As themes go, colonialism, civil war and genocide are not the lightest of fares. On the other hand, music, dance, puppets usually signal a frothier approach. In the Young Vic production of A Season in the Congo, a play by by Aimé Césaire, translated by Ralph Manheim and directed by Joe Wright, the two come together in an unconventional union. The result is engaging and enlightening, always interesting, often heartbreaking.
Play and production are not perfect: far too many scenes revolve around big speeches, some public, some private, speeches nevertheless. They sit well with the important themes of the play but stifle the complexities and subtleties of the human drama. The stylised action both opens up the imagination but occasionally blunts the impact. Not all characters get the sharp definition they deserve.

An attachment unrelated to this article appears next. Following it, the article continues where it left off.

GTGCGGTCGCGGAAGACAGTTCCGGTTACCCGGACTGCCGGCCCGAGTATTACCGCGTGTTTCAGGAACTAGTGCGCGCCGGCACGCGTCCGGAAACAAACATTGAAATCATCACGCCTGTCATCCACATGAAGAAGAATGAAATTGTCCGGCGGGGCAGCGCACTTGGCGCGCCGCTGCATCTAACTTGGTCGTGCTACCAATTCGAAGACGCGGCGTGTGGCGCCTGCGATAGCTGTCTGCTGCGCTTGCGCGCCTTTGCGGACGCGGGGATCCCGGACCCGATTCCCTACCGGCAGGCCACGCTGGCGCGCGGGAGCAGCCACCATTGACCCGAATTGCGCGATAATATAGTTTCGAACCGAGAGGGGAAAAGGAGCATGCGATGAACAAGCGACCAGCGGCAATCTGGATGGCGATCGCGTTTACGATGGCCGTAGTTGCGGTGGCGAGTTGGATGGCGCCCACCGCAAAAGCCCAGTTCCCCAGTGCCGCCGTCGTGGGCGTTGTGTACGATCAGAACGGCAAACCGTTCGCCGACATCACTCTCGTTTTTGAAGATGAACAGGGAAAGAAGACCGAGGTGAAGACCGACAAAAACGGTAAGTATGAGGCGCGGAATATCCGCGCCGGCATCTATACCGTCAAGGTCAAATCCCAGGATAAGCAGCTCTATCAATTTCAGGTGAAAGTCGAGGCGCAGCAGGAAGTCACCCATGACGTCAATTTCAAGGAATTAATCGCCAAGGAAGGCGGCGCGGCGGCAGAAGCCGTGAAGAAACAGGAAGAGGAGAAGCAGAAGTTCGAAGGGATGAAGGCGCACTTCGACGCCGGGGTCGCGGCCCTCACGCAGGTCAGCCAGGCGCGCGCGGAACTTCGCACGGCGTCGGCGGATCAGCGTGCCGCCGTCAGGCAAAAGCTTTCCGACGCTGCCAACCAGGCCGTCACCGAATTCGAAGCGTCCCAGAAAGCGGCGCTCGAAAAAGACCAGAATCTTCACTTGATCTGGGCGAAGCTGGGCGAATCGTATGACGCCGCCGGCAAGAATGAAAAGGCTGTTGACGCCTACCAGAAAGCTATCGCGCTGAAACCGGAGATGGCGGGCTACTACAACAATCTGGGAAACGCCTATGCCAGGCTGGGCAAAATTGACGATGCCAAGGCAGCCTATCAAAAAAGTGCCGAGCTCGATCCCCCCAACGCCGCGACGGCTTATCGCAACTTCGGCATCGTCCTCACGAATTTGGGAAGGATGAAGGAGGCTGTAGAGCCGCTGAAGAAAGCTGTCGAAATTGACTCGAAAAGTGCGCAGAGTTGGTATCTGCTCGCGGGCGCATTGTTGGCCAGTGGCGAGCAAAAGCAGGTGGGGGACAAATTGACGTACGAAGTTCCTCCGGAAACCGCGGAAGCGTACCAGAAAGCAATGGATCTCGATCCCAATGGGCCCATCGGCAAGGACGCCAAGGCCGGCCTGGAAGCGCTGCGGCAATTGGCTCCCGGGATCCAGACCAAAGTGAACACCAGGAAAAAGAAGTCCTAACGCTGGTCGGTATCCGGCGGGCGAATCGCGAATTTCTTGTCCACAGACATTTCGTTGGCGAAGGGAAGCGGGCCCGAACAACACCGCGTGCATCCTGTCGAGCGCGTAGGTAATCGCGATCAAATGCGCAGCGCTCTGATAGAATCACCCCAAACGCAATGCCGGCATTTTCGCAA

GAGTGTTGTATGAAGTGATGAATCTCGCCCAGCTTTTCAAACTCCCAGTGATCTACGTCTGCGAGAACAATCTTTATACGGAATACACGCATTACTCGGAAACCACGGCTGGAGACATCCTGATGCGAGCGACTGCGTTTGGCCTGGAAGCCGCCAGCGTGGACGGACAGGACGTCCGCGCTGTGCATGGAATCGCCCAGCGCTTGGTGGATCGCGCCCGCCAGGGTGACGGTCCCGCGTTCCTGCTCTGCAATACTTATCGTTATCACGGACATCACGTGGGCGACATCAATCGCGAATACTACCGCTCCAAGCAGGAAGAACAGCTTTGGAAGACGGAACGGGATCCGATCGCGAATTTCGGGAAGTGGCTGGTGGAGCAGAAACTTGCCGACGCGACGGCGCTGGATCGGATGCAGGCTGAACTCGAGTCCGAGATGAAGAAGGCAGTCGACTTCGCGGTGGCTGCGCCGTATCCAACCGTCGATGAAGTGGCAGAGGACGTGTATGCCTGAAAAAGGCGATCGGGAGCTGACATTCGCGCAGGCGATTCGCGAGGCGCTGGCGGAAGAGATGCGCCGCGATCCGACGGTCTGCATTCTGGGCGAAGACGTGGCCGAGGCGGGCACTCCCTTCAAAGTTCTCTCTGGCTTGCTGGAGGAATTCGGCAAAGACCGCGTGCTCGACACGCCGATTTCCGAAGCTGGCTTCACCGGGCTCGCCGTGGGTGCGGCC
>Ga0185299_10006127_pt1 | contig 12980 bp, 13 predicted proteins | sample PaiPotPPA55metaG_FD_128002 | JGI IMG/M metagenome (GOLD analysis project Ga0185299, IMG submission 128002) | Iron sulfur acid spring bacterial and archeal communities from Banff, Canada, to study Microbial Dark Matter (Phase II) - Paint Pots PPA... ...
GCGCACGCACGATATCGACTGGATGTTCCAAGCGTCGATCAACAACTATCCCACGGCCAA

And yet, the story is so powerful, the staging so inventive and the lead actor so charismatic that the weaknesses fade into the background. Continue reading